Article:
The overall effect was pretty boxy and unattractive. I lost all shape in it, and as a short woman who is right on the line between regular and plus-sized and was pregnant to boot, that's just not a good thing. I'm not sure how it happened, since I took in the side seams of the bodice before I attached the skirt. I think that overall it's just too big, which is weird, since I feel like I went by my measurements and cut the bodice a size smaller than I normally would have. This has happened a couple of times that I've worked with Ottobre patterns and I wonder if I'm just choosing the wrong size? Although to be honest, I've measured myself and gone with the measurements, so maybe my body is just shaped differently than the one they have in mind. At any rate, I decided that this just wasn't the style for me - at least not while I was still pregnant. I wanted to use the voile, though, so I turned it into a maternity skirt.


Yep, it's the same pattern as the khaki and navy floral linen skirt I made previously. The difference here is that I had to line the skirt with something because the voile was too sheer on its own. I ended up using some cheap, lightweight bleached muslin because JoAnn's had no batiste or plain white voile. I know - bizarre, right? When I asked the lady for batiste, she said,"You mean batik". I told her no, I meant batiste, and I even spelled it for her and then went on to describe it and its uses. She had an extremely confused look on her face and then asked another employee if they had it. They didn't. Same thing with the word 'voile', although her confusion was due to the fact that she, like most Americans, mispronounces it to rhyme with foil. The correct way to say it, of course, is "vwahl". It's a French word. Anyway, I did a rolled hem for both the lining piece and the voile and then simply basted them together at the waist and treated them as one when I applied the waistband. This time I used a super soft red rayon-lycra knit, figuring that I was probably going to wear this with a red shirt, and even if the shirt crept up a bit, it wouldn't look so bad if the waistband is the same color. The only real changes I made to the skirt were to cut it slightly bigger than the linen one and I did that by simply placing the pieces a bit away from the fold when cutting. The difference is really negligible. I got several comments on it when I wore it, so that's good, and I like it enough that I'm going to wear it this summer, even though I'm no longer pregnant.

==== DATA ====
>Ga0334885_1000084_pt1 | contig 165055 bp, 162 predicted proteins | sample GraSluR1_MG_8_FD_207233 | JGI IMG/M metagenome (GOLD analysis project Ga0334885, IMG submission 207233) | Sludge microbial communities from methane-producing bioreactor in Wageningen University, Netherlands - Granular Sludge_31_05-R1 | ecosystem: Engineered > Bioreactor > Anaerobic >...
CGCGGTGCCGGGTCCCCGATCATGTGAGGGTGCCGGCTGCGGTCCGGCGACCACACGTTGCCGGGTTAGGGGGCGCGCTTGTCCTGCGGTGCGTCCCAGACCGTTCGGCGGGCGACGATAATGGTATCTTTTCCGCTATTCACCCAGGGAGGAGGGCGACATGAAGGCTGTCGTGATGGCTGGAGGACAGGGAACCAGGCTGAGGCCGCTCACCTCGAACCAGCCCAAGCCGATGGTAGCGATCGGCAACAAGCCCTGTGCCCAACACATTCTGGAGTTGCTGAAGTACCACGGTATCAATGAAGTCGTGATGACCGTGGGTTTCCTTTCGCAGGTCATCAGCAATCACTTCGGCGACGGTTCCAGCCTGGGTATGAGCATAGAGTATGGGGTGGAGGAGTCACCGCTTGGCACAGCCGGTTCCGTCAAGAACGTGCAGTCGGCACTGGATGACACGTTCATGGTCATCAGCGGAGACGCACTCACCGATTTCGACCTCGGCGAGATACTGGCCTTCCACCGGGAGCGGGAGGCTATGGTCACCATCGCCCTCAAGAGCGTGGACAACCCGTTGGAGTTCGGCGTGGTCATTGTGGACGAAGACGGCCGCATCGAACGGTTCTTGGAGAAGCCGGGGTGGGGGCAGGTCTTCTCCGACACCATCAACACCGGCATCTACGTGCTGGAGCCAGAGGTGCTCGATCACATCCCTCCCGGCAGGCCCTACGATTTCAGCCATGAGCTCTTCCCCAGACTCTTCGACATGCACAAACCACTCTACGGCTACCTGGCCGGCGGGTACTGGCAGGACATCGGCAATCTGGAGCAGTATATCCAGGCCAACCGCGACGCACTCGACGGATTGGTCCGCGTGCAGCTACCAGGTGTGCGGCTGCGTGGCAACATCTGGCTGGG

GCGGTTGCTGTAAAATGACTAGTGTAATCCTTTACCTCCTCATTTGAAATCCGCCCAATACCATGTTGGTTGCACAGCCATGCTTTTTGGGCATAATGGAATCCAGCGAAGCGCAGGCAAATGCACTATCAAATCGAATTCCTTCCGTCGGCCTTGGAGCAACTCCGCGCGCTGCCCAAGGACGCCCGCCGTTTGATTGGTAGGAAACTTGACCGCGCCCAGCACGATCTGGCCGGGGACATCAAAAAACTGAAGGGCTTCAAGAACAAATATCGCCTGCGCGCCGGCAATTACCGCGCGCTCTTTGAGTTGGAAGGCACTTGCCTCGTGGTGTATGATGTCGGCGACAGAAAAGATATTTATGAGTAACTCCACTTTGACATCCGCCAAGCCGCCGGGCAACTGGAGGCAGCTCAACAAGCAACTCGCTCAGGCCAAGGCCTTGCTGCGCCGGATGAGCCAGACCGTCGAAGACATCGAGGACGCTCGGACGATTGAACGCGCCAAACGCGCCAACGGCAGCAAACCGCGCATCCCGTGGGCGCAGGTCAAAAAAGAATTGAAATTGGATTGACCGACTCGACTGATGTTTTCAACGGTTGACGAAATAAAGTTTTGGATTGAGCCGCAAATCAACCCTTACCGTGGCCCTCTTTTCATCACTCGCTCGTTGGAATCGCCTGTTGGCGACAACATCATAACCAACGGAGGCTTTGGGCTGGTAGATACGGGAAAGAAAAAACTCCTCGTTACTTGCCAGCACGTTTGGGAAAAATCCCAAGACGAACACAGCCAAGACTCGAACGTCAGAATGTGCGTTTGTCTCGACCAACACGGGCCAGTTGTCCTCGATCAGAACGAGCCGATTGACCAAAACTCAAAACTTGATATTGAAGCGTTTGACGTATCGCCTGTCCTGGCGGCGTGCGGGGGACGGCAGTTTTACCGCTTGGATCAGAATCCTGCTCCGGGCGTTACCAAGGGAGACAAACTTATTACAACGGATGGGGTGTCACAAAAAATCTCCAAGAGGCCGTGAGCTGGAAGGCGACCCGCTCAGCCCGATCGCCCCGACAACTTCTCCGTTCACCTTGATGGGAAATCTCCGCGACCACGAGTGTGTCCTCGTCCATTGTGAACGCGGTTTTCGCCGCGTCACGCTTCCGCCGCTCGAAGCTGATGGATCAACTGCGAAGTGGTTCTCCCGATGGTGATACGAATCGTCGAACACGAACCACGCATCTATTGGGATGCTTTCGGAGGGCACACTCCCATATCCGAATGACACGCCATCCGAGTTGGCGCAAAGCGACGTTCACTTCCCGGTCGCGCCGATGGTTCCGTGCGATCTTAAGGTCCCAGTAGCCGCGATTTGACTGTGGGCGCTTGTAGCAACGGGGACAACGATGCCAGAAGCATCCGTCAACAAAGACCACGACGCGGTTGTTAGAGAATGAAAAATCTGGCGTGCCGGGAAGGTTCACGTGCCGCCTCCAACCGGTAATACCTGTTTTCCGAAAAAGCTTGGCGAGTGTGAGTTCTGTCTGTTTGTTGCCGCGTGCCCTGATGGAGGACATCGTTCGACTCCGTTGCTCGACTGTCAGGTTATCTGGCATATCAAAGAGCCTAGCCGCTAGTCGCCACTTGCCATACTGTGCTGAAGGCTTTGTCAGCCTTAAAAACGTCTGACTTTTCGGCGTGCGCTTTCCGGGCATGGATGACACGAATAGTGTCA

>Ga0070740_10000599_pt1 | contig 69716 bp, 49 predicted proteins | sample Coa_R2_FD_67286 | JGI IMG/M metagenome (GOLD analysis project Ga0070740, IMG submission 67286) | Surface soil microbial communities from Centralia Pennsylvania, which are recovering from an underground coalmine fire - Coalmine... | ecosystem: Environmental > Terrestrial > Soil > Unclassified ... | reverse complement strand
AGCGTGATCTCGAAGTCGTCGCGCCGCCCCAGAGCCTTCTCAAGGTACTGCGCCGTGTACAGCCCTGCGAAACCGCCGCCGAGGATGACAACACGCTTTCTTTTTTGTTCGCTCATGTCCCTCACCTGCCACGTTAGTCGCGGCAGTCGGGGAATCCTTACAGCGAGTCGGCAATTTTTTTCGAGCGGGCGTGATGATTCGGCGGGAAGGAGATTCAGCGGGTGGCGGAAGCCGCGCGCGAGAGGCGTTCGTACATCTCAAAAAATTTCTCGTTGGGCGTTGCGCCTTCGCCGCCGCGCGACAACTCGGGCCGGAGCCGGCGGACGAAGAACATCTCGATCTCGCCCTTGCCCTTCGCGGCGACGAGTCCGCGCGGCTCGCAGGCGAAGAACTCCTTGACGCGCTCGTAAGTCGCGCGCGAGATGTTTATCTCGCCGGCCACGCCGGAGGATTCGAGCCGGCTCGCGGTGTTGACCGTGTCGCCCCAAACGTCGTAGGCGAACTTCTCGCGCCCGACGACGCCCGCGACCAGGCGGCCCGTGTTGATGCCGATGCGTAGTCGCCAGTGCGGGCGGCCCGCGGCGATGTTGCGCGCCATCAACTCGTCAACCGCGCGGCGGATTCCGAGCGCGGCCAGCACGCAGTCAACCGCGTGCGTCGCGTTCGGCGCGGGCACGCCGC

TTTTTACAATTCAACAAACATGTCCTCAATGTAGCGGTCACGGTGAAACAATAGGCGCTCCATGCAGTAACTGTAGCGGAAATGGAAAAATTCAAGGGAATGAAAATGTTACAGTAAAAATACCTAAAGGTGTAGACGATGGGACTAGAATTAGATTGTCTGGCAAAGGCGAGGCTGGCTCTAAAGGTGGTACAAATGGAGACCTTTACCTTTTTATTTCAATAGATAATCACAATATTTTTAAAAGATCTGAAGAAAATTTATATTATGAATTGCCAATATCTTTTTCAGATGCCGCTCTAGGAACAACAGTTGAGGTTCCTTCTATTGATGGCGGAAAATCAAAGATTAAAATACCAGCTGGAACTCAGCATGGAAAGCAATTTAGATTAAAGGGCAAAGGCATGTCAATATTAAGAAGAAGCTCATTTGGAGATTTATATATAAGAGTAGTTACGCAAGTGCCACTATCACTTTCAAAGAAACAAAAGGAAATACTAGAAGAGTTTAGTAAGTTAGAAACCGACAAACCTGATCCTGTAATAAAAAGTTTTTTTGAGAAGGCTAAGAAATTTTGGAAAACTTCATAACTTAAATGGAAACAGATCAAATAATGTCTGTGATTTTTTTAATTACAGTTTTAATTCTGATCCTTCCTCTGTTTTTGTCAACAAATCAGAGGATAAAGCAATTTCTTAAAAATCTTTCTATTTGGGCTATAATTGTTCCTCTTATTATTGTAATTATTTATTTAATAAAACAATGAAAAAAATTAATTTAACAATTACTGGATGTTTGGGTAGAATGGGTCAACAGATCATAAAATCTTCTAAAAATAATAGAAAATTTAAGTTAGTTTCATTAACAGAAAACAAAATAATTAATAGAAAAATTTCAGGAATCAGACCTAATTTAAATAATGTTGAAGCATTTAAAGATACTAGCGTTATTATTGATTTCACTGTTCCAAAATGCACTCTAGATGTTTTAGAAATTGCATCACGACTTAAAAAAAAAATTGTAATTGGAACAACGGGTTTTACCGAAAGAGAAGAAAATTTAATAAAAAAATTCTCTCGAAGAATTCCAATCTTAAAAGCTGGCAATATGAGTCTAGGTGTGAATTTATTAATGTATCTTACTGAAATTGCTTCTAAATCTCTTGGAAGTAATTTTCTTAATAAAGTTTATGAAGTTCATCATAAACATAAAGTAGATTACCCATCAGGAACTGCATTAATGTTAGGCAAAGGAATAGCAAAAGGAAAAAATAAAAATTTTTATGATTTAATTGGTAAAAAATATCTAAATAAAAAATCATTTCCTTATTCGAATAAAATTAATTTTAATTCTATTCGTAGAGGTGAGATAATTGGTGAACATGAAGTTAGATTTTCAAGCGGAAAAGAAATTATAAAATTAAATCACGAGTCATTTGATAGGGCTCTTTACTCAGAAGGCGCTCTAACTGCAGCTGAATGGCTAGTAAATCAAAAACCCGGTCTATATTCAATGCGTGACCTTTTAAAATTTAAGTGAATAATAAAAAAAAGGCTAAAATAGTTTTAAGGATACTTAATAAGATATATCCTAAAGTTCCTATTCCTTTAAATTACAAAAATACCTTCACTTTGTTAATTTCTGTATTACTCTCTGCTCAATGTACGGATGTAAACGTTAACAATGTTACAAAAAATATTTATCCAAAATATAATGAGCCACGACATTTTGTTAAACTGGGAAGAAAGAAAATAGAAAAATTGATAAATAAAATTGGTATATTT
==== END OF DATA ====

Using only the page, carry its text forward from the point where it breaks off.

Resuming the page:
This skirt is so comfy I wore it a lot. This is me about  12 hours before I gave birth.

Skirting the Issue (aka: How to Get Through 1 Last Pregnancy without Buying More Maternity Clothes)

***NOTE: this was written last year - I just never got around to posting it because, well, babies keep you busy.***



This is the last pregnancy I'm going to have and I don't want to buy any more maternity clothing. At the same time, I don't really have a ton of summertime maternity clothing and this baby isn't due until the end of August and I can't spend summer in jeans and corduroy pants, of which I have quite a bit. I seem to have enough shirts to get me through summer without getting new ones, although I have replaced one or two of the older ones - most of my maternity clothing dates back to 2005, so it's roughly 8 years old and some items are a bit, well, worn out. I ended up buying 2 tank tops and a striped t-shirt at Old Navy, simply because I had some 'bonus bucks' I had to use before they expired, and because I could get 30% off my purchase, which made it more than reasonable. I'll sell them after this pregnancy, along with the rest of my maternity wardrobe that isn't too worn or old to be given away.


Anyway, it's the bottoms I'm in need of and I'm trying to get away from shorts. I ended up buying a pair of tan poplin cropped pants just because it suddenly got warmer than usual, but I'd rather have some skirts or something. It can get humid here and we don't have air conditioning - I want something easy and breezy for the last trimester of this pregnancy. Ottobre to the rescue! In the Spring/Summer 2008 issue of Ottobre Woman, there were a couple of maternity items and one was a cute two-layer skirt with a knit waistband. I had some linen that I bought a while back which I'd decided against using for the project I'd had in mind but which was kind of perfect for this pattern - a sort of khaki ground with navy blue flowers in a very large print. I decided against making this a 2-layer skirt because I liked the print and I only cut the longer, bottom layer. Add a waistband in navy ribbing and it was a quick and easy skirt to make. It's very cute with a navy tank top but will also look cute with white or red on top, and it's not too dressy so I can wear it with flats or Birkenstocks but I can also dress it up a little with my espadrilles. I cut this in a size 46 but I think a 48 might have fit better, since the linen has no stretch. I plan to make this from a knit, too but I think I'll keep the size 46 for the knit.